The Opel Astra GTC, as sold in Europe, is powered by a 180-horsepower turbocharged 1.6-liter four-cylinder. Given GM's line of turbo engines in the U.S., including the 2.0-liter turbo in the Regal GS, there's a chance the GTC could be even more potent here, with up to 255 horsepower and 295 pound-feet of torque. The Opel Astra GTC uses the familiar-to-Buick HiPerStrut front suspension and a Watt's link rear axle for a combo that's both affordable and capable. It's also a pretty dashing little hatch.
Although the images are somewhat grainy, it's easy to spot a few differences from the Euro Astra GTC. First, there are the bulging tail lights, which indicate some changes are in order for U.S. sale, though we expect the large protruding cylinders to be refined before reaching production.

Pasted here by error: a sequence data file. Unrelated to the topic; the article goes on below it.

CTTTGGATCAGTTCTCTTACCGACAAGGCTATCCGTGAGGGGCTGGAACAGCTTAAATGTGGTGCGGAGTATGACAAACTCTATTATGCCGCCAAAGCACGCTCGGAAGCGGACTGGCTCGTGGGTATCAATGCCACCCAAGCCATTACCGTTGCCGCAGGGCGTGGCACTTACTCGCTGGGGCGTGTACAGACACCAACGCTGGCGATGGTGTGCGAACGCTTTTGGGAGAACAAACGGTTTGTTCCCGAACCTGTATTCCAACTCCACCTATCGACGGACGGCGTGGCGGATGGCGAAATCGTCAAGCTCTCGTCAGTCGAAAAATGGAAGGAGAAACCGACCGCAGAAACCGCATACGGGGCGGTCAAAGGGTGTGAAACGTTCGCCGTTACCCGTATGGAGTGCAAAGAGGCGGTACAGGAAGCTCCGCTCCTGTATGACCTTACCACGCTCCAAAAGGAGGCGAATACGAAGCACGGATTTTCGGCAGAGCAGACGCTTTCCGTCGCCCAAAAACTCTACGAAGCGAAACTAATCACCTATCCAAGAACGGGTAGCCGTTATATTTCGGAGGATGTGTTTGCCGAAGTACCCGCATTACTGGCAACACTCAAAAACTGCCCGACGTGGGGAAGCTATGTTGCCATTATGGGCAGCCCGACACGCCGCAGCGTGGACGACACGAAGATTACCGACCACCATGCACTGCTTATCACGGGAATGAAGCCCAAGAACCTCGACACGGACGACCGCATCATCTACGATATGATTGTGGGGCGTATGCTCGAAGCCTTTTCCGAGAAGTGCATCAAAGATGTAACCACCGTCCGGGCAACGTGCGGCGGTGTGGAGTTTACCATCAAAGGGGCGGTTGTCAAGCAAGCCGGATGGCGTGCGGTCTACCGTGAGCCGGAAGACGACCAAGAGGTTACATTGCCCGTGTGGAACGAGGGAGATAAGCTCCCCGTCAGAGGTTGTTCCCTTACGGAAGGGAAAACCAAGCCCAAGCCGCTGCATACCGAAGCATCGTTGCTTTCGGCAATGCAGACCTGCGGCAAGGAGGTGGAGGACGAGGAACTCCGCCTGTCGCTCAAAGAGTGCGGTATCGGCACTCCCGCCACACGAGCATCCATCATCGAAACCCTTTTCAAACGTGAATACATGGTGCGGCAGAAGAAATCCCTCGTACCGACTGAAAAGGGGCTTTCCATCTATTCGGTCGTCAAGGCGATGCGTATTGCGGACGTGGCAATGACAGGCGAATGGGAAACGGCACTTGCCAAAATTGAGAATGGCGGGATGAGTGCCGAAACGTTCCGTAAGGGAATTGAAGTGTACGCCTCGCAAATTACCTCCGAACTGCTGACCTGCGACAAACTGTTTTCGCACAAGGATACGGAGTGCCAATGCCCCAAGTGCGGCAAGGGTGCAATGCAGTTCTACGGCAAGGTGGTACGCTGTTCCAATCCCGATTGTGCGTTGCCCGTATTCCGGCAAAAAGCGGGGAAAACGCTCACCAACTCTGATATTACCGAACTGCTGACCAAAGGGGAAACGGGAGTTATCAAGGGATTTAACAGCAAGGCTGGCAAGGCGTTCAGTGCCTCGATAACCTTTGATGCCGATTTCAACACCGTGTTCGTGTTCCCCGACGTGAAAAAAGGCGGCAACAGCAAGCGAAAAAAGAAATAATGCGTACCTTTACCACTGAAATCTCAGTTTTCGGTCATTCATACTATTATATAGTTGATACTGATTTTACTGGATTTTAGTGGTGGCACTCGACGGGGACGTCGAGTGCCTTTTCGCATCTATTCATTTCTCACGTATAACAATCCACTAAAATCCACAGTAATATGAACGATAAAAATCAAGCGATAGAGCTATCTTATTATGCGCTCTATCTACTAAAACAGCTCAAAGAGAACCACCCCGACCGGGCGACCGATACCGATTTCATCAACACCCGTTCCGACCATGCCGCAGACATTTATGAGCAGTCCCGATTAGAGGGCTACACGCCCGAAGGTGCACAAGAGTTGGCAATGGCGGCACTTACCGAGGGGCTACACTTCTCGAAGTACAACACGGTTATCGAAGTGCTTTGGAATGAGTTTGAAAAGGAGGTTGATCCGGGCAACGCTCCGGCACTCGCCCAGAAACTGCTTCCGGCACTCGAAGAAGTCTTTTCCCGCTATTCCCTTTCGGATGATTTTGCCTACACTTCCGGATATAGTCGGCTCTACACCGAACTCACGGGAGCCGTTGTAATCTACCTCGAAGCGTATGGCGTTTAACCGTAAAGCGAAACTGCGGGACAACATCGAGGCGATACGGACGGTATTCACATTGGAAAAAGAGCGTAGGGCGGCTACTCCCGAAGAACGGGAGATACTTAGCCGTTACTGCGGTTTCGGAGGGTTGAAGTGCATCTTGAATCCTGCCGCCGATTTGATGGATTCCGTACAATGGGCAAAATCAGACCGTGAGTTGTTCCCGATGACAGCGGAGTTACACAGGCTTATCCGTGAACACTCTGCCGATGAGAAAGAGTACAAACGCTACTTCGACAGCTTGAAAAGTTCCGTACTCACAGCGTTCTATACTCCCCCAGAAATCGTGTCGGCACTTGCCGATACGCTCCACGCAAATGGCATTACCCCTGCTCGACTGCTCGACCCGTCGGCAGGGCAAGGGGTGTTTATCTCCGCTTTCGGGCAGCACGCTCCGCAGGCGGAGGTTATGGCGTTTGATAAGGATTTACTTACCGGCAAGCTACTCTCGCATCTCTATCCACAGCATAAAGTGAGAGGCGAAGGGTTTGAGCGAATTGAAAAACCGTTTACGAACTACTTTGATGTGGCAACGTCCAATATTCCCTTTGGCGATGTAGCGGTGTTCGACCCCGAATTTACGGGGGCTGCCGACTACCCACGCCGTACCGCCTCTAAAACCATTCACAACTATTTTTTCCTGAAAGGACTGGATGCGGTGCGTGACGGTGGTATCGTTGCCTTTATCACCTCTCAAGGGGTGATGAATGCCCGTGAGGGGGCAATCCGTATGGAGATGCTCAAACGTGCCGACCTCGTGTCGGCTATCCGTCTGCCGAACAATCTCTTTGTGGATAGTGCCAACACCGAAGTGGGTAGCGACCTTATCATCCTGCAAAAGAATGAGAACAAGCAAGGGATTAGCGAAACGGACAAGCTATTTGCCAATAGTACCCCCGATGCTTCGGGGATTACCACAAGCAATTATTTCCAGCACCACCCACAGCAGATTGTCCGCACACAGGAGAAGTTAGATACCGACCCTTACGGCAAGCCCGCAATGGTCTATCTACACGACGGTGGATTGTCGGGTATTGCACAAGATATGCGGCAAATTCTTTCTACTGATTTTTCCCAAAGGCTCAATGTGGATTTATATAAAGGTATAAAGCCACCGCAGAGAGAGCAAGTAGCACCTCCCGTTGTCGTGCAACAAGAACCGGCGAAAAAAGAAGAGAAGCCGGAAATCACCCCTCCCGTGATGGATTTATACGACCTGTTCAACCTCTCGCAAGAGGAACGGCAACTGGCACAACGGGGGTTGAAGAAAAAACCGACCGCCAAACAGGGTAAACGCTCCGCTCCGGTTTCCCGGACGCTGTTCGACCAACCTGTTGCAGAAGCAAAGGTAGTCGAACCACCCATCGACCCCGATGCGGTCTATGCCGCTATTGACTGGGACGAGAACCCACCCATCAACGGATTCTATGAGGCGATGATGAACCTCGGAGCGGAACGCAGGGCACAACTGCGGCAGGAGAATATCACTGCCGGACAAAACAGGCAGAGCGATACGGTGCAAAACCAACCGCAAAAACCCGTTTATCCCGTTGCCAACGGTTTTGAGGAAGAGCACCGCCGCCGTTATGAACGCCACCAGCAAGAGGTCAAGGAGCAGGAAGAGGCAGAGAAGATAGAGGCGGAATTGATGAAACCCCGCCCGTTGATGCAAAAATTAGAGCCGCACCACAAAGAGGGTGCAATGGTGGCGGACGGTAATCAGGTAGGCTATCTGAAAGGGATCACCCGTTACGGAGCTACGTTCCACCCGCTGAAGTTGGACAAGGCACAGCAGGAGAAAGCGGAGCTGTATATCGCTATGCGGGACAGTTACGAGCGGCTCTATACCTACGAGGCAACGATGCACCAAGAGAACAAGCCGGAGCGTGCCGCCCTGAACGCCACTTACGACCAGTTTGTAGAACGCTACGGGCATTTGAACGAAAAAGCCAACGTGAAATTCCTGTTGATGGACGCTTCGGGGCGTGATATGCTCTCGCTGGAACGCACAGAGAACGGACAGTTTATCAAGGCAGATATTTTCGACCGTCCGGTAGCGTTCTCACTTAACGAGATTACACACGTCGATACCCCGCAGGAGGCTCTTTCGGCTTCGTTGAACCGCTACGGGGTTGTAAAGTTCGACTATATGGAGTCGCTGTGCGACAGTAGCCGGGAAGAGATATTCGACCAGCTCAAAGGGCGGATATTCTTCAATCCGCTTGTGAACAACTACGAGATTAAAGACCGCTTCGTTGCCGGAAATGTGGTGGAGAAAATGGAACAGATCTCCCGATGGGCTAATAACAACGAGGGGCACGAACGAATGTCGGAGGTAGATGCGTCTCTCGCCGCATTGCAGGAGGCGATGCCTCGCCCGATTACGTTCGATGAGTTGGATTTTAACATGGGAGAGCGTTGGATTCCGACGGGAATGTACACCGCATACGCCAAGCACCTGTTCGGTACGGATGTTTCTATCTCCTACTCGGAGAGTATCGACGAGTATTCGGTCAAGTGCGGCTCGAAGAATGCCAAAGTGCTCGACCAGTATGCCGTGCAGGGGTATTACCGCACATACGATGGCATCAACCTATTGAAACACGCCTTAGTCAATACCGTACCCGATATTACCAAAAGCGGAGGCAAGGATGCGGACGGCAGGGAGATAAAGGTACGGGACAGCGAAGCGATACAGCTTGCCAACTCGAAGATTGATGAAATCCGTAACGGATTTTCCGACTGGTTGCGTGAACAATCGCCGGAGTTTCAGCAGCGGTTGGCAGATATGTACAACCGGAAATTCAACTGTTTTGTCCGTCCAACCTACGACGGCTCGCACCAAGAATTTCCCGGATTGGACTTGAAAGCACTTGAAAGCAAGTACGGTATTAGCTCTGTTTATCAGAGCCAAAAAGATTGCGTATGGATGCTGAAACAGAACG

Also of note are the exposed, clearly experimental tail pipes/mufflers with cutaway rear bumper. The GTC uses a similar dual-exhaust system, but tweaks may be in order to liven up the sound for American tastes, which could explain the easy-access, exposed layout.
Recent UAW negotiations with GM also revealed that an unnamed new compact car is soon to be built in the U.S. and sold as a Buick, further lending credibility to the idea that the Astra could be headed here.
If the Opel Astra GTC does come to the U.S. as a Buick, it's not entirely obvious whether it would position itself as a more-premium competitor to the likes of the Ford Focus, or a less-expensive alternative to the Audi A3. Either way, it's likely to slot somewhere between those two on pricing, performance, and features.
A convertible version of the Astra is also in the works, and could follow its hardtop sibling to the U.S.